You might notice that in the single-column video I do four wraps, and in the...

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A Chest-loading Takate Kote

Topologist

Important Update: There is a newer version of this tie published; this article is of purely historical interest.

There is some debate in the community over the relative safety of the takate kote for suspension; regardless of how you feel about that, you may find these variations useful. The general idea is that by adding a few well-placed knots, suspension load can be shifted from the arms to the chest, while maintaining the general look, feel, and experience of a normal TK. Most bottoms seem to find this more comfortable, and my hope is that it will prove safer.

Some disclaimers:

First of all, watching these videos does not make you qualified to do this tie. These are intended for an audience already familiar and comfortable with tying and suspending with TKs; no attempt is made to cover the general safety information necessary to use these responsibly.

Second, while I have solicited feedback from a number of other riggers, and done extensive testing on a small number of bottoms,...

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Reverse Somerville Bowline for Resistance Play

Topologist

I mentioned when I first posted the RSB that I considered it particularly useful for tying someone who was struggling, because it didn't require leaving room to pass a line under the cuff. However, if you're going to leave someone in a tie for a while, or if you're going to suspend with it, you don't want the cuff too tight. I recently had exactly this situation come up in preparing my performance for Citadel's post-pride party/demos, where I wanted to do a "take up", tying a struggling bottom into a puppet suspension.

It turns out, you can actually tie the RSB onto a moving target in a way that maintains space between the cuff and the limb. Here's a quick, unscripted video, just to show putting a bunch of column ties onto someone who's resisting:


And here's an illustration/explanation of what I was doing, there:

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Slipped Somerville Bowline

Topologist

Personally I've never found any particular need for this -- I don't usually want to release a column tie while loaded -- but there was some previous discussion in which people were bemoaning not being able to untie a Somerville Bowline while under tension.

So if, for whatever reason, you want an ultra-quick-release column tie, here's a simple modification:

This has, I think, everything you could want in a quick-release knot -- when in the "locked" configuration, it would be very hard to release accidentally (and in fact you can tug on the bight all day long) -- but when you want to release it, it takes no force at all to unlock and then a single good yank not only releases the knot, but simultaneously unthreads the wrap passing under the cuff.

I'd say this is pretty inarguably easier to release than a Boola Boola, while also remaining more secure (if anything, it's even less likely to capsize than a normal Somerville Bowline).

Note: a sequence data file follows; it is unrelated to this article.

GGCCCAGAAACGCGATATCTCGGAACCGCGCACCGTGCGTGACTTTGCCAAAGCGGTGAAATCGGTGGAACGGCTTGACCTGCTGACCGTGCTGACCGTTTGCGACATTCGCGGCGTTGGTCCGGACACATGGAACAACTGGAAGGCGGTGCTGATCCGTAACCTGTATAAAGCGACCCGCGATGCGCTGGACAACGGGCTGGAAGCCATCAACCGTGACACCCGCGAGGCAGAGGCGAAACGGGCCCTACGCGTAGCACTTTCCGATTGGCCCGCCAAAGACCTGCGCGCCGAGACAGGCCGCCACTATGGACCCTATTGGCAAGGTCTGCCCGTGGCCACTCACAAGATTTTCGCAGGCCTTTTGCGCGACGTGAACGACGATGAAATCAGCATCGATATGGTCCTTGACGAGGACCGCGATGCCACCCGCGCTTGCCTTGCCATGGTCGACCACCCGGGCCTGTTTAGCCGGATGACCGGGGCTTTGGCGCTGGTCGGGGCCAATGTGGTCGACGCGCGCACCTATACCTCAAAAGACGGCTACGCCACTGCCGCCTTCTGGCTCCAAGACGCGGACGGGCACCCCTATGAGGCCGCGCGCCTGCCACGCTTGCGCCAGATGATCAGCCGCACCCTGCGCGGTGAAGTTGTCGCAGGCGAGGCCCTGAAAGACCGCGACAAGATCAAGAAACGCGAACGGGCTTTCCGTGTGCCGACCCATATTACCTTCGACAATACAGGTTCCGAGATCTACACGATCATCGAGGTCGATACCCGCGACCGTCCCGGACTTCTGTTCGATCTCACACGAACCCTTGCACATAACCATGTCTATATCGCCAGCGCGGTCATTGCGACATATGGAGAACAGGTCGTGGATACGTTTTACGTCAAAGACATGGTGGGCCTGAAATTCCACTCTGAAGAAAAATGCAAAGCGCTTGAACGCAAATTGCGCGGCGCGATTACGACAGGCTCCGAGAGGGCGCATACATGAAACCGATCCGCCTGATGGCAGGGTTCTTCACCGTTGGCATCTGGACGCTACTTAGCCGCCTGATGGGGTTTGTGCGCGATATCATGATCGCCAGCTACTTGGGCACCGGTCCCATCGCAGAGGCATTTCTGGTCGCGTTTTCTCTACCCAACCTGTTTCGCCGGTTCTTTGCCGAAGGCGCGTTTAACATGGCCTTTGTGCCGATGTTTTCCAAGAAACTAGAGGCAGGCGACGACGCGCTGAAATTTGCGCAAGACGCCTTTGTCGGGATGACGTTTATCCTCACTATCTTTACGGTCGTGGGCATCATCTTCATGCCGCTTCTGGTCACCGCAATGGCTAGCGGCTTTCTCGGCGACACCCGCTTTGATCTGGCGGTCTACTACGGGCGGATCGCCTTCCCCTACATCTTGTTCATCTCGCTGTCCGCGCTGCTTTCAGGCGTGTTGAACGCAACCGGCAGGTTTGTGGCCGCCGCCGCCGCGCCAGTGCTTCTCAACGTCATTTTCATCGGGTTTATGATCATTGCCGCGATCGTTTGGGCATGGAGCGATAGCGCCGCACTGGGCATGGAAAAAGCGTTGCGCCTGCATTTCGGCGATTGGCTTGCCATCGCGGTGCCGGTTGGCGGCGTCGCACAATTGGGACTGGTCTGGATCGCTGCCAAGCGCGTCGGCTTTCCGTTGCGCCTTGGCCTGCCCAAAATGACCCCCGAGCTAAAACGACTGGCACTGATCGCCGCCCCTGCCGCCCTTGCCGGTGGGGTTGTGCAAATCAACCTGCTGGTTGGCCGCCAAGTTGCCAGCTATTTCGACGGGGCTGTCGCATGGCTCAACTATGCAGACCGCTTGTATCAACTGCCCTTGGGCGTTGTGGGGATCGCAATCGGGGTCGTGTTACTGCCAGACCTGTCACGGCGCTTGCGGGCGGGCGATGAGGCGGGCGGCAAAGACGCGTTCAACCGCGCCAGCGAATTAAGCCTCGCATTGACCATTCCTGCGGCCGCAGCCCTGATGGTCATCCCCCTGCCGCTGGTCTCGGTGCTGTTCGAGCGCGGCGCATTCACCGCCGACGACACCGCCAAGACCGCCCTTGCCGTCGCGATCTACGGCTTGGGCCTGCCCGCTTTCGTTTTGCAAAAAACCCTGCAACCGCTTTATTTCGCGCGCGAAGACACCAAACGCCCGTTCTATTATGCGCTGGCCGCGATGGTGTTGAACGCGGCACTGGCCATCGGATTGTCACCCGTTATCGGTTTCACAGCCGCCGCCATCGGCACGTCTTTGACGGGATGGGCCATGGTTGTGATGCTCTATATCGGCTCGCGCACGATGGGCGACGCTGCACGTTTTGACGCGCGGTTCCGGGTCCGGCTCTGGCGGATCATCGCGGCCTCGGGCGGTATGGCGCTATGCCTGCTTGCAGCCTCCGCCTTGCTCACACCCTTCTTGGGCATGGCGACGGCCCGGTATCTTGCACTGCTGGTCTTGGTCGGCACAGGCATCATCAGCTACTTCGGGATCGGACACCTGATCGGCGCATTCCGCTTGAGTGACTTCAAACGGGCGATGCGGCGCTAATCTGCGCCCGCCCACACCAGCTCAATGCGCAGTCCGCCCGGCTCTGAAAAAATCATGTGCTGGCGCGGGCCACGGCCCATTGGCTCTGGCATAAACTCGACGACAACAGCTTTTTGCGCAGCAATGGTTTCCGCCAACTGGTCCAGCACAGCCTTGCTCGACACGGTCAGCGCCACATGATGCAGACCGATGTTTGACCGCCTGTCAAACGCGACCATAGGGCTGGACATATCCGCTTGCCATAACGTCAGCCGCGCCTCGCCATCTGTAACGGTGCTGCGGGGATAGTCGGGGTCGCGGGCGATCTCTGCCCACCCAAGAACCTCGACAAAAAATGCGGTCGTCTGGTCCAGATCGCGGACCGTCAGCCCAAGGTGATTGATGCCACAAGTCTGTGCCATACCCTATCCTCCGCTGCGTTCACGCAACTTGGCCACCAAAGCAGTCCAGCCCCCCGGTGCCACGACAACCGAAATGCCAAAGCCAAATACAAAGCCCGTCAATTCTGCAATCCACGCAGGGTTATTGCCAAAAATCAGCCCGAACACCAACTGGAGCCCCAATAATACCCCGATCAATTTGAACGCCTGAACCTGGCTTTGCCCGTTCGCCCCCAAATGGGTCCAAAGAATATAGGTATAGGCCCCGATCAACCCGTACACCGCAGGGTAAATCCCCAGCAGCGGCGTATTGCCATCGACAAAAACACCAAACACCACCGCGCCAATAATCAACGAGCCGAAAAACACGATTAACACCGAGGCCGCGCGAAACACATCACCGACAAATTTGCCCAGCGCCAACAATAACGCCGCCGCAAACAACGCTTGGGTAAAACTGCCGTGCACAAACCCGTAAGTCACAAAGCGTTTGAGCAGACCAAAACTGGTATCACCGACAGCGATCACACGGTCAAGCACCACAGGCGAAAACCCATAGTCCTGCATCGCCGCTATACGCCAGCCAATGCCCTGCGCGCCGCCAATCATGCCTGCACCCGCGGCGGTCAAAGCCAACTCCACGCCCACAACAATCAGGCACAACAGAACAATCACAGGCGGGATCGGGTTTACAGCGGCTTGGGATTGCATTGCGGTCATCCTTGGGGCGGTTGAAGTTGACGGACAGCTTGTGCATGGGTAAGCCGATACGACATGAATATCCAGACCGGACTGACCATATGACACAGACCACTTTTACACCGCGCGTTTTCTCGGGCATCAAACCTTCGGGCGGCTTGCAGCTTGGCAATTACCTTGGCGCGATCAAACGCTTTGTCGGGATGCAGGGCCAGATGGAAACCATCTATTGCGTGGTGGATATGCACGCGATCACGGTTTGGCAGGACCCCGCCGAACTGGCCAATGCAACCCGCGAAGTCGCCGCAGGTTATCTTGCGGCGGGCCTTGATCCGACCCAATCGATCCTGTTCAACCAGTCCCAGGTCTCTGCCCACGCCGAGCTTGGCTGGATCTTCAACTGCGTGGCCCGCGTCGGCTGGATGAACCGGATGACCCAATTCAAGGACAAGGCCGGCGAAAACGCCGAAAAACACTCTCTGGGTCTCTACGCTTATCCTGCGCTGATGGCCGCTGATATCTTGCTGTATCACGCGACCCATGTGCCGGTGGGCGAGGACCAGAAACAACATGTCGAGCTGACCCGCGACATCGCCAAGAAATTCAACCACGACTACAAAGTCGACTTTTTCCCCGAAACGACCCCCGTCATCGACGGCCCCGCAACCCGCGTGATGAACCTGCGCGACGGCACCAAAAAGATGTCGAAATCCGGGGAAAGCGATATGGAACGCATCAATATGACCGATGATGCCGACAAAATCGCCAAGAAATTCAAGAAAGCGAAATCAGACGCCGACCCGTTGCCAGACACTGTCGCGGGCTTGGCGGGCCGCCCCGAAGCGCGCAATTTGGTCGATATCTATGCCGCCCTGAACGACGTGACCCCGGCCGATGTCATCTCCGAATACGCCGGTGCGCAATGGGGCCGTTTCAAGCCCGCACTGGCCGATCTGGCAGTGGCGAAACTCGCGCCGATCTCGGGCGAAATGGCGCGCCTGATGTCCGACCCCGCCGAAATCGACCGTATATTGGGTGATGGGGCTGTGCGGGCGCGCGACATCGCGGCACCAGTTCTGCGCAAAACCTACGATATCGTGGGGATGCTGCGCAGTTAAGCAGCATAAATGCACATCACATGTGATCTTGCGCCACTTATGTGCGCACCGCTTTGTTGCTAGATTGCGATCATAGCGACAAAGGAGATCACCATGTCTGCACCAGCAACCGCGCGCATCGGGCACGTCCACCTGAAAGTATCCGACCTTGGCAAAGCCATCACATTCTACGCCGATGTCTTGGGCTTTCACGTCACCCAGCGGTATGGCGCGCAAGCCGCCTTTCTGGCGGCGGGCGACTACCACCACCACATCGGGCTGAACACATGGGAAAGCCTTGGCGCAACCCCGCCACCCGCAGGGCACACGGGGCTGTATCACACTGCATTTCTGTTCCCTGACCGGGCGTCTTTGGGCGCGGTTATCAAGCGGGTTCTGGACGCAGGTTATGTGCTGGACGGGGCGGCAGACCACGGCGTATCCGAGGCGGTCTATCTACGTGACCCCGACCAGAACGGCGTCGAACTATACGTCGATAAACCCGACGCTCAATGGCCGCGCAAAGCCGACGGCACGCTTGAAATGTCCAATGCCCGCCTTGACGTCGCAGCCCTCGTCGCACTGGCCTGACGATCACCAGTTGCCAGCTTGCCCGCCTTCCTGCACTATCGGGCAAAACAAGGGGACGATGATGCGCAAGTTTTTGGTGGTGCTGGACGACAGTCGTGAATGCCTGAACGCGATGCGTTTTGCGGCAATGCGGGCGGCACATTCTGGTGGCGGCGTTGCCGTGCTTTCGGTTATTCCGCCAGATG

Lochai also has a...

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Reverse Somerville Bowline

Topologist

I've been sitting on this for a while, mostly because I'm not set up to do video, and people seem to prefer that to photos, but I finally gave in and just shot something off quickly with my phone gaffed to a tripod:

This is a fairly tricky knot, and finicky even once you know it, but in certain situations it is invaluable, most especially this one:

You might ask "but why can't I just do half hitches around the leg, like everybody does?". And the answer is that, if you really load that, from the standing line end, it tends to pull on just the first wrap, and cinch down -- it's not a real column tie. You'll notice that the tutorial I linked that image from then goes on to run the line back up to the harness, which is the usual way to avoid the issue; but with the RSB, you don't have to go back, you could end your rope at the cuff, or do another cuff further down the leg.

When I demonstrated this a while back at the last CT Grue, someone asked...

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Reverse French and Portuguese Bowlines

Topologist

There's been some discussion recently of reverse bowline column ties. Jack has long had posted on his site the Reverse French Bowline, a knot which I never paid much mind on account of his warning that it can collapse when the standing line is loaded (as one would expect, from the construction of the knot). However, WykD Dave points out that this is actually a very appealing way to begin a takate-kote.

Further, it turns out that this is actually the same as David Lawrence's Reverse Portuguese Bowline -- a knot I've wondered about for some time. So that begs the question..is it French, or is it Portuguese? For reference, here are the French Bowline and Portuguese Bowline.

I'd argue that Jack is correct in his naming -- the reverse bowline he demonstrates shares two key properties with the French Bowline -- only a single line passes behind the cuff, and the whole cuff is bundled together. A Reverse Portuguese Bowline should pass both sides of the bight under the...

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New Video Tutorials

Topologist

RiggerJay had me record some video tutorials of my new column ties for Boston Rope Group last week: